Belarus KGB chief says election day protesters could be charged with terrorism

MINSK, Belarus (AP) - The head of the Belarusian state security service warned Thursday that any protesters who take to the streets on election day Sunday could be charged with terrorism, and accused the opposition of plotting to seize power with foreign help.

"We will not allow the seizure of power under the guise of presidential elections," KGB chief Stepan Sukhorenko told a news conference. "For those who take the risk of going out into the street and try to destabilize the situation, their actions will be qualified as terrorism."

The statement was the government's strongest warning yet against street rallies on election day, when opposition leaders have called for peaceful protests if the voting is considered fraudulent. Terrorism carries a prison sentence of eight to 15 years, and up to life in prison or the death penalty under aggravated circumstances, Sukhorenko said.

He accused the opposition of plotting to forcefully overthrow the government of authoritarian President Alexander Lukashenko, who is seeking a third term, and showed a video meant to suggest American involvement. He also accused a Georgian lawmaker and employees of Georgian embassies in neighboring Lithuania and Ukraine of plotting subversive actions during Sunday's vote.

"What is occurring is a preparation not for a peaceful protest, as the organizers of the so-called revolution explain it, but for a planned forceful action including the detonation of explosive devices, arson and the active provocation of law enforcement organs to use force," Sukhorenko said.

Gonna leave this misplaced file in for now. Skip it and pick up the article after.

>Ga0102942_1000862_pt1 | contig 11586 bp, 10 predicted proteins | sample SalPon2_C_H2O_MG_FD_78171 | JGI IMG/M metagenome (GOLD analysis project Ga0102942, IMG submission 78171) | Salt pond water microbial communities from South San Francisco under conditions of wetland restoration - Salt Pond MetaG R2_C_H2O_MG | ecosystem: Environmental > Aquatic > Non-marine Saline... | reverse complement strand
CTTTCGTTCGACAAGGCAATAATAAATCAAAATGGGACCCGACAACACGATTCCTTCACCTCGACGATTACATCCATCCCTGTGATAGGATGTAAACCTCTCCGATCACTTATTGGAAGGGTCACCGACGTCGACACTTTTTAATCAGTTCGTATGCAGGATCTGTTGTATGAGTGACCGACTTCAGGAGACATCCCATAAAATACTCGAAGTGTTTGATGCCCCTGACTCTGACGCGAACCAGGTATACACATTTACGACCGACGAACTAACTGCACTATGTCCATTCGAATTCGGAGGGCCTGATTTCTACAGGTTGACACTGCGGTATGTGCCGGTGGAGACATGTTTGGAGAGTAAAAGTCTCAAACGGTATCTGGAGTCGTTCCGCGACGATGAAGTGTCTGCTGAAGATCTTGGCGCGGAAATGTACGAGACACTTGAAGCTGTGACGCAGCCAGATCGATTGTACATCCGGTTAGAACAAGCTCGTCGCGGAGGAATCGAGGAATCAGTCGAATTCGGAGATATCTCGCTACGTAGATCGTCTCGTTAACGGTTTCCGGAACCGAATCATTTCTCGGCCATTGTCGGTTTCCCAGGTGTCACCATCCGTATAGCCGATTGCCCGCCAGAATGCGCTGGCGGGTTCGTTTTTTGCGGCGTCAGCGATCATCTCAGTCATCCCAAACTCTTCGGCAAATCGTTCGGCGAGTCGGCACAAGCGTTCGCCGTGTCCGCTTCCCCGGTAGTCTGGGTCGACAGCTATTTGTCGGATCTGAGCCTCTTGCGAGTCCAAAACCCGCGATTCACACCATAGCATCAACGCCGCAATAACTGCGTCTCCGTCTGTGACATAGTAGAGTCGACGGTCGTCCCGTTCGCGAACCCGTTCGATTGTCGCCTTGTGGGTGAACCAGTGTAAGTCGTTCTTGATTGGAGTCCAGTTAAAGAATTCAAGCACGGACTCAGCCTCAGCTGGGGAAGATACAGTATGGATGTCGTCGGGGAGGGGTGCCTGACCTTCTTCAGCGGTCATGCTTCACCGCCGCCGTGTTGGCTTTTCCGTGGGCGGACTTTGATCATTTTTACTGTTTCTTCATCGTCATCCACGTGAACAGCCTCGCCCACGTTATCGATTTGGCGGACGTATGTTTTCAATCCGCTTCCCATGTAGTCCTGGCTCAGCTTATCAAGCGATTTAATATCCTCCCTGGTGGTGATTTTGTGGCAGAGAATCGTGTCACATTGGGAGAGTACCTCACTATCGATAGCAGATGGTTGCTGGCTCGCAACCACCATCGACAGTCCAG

He said the alleged activities were part of a plot "to seize power on a wave of chaos and confusion."

The campaign chief of the main opposition candidate, Alexander Milinkevich, denied the allegations, calling them a scare tactic and accusing the authorities of "preparing wide-scale provocations to justify using force against peaceful people."

"We ask them not to confuse terrorists with peaceful citizens," Sergei Kalyakin told The Associated Press. "All responsibility for the use of force lies on Lukashenko and his circle."

Amid fears of confrontations between police and opposition supporters, who are expected to protest what they view as a likely official vote-rigging, Lukashenko's government has repeatedly accused the opposition of plotting violence, and claimed Western countries and their ex-Soviet allies are working with the opposition toward that aim.

Sukhorenko accused Givi Targamadze, chairman of the Georgian parliament's defense and security committee, of planning violence on election night, claiming that Targamadze told an interlocutor that he would organize small explosions.

In a video shown at the news conference, a man Sukhorenko claimed was involved in the plot said he had been at a camp in Georgia where terrorist training was provided by members of the former Soviet army and four Arabs, and that two American instructors once visited.

The man, whom Sukhorenko refused to identify, said he was ordered to detonate explosives at four central Minsk schools.

The man said he was taught about homemade bombs and hand-to-hand combat, but gave particular attention to what he said was a terror method involving killing a mouse or rat and using its remains to poison a water supply.

The U.S. Embassy this week denounced broadcasts on state media of programs criticizing the United States.

"These programs would appear nothing more than a transparent attempt by Belarusian state authorities to mislead and confuse Belarusian citizens just before presidential elections by creating a false threat from the United States toward Belarus," the statement said.

The broadcasts "have grown increasingly more absurd and offensive on an almost daily basis," it said.

On Thursday, the European Union warned it could broaden sanctions against Belarus if authorities continued a clampdown on opposition figures and election observers before the vote.

The EU condemned the recent detention of opposition figures and restrictions on international election observers, and said further punishment could include widening the EU's travel ban on Belarusian officials.